COLUMBIA, S.C. (AP) — South Carolina's athletic department reported nine NCAA secondary violations in the past six months, including one when a staffer bet dinner on a game not involving the Gamecocks.

"I don't even know if it was a college game," athletic spokesman Steve Fink said Thursday.

The violation took place Jan. 22 and was considered the most serious one of those detailed in South Carolina's report.

Such violations are submitted to the NCAA's enforcement staff for processing and review. The rest of the infractions are sent to the Southeastern Conference office, which forwards a list to the NCAA at the end of the academic year.

The South Carolina athletic department also said there were five positive tests for marijuana among the 207 screens for drugs abuse it conducted between January and June.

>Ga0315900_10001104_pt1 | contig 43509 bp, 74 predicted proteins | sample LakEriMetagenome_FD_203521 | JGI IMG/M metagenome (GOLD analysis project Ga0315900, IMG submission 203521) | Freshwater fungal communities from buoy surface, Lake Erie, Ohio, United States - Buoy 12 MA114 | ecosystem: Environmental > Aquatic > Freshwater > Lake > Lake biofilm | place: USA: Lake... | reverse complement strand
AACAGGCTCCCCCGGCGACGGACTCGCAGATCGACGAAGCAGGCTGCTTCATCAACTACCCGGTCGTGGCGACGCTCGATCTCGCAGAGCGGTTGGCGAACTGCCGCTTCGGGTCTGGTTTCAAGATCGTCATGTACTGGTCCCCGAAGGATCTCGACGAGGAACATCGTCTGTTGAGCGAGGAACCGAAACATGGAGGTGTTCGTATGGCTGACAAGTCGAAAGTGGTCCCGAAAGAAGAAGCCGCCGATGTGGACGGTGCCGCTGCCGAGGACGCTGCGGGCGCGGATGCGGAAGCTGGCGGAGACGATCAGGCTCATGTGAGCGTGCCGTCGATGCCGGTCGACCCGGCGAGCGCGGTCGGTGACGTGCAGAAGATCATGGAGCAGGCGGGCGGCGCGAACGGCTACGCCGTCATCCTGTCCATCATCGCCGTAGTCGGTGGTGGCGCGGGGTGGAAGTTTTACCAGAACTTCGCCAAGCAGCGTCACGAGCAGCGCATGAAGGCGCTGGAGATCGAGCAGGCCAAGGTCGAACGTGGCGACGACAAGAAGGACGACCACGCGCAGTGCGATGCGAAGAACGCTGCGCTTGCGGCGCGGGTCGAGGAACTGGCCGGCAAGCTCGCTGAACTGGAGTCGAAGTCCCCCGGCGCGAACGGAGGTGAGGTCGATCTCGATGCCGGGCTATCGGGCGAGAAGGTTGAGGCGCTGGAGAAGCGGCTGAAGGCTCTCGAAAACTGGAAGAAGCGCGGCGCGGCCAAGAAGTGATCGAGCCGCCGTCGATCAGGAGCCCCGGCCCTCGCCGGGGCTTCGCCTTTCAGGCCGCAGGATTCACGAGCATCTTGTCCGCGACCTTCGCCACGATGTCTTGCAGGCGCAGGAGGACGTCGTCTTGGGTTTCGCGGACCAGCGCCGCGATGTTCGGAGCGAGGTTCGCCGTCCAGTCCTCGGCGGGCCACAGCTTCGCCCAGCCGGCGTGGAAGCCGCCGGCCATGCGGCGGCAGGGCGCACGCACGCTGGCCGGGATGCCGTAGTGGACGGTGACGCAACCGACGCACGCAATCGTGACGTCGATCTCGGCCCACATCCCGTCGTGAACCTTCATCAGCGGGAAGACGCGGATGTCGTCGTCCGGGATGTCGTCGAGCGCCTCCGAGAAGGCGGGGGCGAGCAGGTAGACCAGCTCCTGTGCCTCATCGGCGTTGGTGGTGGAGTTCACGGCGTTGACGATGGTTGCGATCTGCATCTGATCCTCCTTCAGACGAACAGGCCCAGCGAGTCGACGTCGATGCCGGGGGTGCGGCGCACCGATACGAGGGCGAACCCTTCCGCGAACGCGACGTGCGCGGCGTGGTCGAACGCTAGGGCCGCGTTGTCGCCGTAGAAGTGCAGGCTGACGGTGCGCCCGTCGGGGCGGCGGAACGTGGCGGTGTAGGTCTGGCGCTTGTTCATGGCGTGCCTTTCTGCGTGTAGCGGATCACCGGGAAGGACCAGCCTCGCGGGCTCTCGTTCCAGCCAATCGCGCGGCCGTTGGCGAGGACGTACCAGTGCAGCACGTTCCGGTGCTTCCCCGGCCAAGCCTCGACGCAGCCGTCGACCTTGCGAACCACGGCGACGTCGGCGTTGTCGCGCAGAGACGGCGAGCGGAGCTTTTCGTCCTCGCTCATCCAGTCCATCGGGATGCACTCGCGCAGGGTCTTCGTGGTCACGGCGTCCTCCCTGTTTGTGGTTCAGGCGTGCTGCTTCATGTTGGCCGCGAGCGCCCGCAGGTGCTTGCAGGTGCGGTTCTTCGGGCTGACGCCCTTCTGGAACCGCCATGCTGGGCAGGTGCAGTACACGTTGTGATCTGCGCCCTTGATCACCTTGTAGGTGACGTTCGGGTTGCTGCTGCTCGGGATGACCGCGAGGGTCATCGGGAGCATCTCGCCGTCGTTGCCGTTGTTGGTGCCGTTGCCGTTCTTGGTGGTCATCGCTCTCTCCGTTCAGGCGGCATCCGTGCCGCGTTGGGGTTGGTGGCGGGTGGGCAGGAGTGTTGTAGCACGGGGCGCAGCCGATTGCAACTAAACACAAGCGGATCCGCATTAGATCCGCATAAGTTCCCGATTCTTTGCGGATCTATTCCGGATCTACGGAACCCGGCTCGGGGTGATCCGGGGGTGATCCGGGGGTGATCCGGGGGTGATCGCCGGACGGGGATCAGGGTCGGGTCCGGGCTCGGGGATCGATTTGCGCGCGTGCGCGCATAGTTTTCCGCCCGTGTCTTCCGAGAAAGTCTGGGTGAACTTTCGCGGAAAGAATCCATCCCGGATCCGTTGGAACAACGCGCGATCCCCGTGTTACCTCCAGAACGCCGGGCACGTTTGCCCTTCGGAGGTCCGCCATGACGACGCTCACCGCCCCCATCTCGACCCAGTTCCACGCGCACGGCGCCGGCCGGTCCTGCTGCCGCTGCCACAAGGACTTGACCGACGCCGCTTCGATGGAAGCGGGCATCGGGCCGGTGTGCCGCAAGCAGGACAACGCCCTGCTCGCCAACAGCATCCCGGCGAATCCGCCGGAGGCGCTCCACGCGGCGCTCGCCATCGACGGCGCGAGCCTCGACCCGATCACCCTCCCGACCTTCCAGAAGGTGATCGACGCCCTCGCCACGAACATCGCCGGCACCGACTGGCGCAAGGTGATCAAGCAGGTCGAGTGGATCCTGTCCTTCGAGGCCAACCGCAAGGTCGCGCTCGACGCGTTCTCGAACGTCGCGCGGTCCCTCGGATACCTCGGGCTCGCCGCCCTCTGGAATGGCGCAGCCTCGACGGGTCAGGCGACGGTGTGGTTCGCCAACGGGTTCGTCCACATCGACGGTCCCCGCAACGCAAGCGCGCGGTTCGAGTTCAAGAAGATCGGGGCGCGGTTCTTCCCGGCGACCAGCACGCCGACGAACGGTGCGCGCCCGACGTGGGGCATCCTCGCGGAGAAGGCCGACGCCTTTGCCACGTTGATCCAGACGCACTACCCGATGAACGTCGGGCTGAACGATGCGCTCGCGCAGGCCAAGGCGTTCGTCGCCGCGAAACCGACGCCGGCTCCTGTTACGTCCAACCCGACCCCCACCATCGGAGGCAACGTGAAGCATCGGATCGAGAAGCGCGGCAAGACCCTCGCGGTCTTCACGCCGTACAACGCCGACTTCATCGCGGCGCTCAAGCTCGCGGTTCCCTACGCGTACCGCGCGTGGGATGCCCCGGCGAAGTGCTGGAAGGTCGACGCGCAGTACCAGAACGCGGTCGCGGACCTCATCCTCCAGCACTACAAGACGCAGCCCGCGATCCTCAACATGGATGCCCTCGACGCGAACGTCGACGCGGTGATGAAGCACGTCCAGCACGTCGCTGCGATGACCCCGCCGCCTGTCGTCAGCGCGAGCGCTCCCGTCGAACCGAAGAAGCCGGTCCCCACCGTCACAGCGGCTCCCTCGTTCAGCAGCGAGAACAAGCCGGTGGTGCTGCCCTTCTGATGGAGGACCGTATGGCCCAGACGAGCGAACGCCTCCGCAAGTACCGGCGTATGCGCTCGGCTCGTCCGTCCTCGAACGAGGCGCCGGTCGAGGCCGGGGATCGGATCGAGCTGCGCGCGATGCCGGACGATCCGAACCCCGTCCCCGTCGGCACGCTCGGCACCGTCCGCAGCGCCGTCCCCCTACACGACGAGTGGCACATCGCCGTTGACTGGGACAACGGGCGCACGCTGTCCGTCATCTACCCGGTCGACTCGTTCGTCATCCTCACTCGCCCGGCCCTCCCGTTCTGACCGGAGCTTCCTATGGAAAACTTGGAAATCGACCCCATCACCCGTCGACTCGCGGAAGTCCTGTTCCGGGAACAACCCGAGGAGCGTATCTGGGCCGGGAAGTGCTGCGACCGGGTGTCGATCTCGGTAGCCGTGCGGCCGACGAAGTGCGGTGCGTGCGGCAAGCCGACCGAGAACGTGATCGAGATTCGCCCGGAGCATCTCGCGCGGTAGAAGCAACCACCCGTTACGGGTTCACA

The NCAA performed six drug tests on Gamecock athletes during that time, all which came back negative, according to the school. South Carolina releases details of its secondary violations and drug-testing results after each semester.

The school did not release the names of coaches, staffers or athletes involved. It said all requests to restore eligibility to Gamecock athletes were granted by the NCAA.

Of the eight secondary violations, two involved the recently revamped women's basketball program.

On March 26, South Carolina's compliance office found that "senior participation awards exceeded maximum value," according to the school's report. The awards were financial.

Less than two weeks later, South Carolina said women's basketball coaches attended an event for "recruiting purposes outside of the permissible period." No details about the event were provided.

Susan Walvius, who coached South Carolina's women's basketball team for 11 years, announced her resignation in April. In May, Temple's Dawn Staley was hired, and she did not retain any of the women's basketball assistants.

Another infraction involved Ray Tanner's baseball team, with one player practicing beyond the 14-day limit without being added to the squad list. In men's track, some members were given training table meals without having bought a meal plan.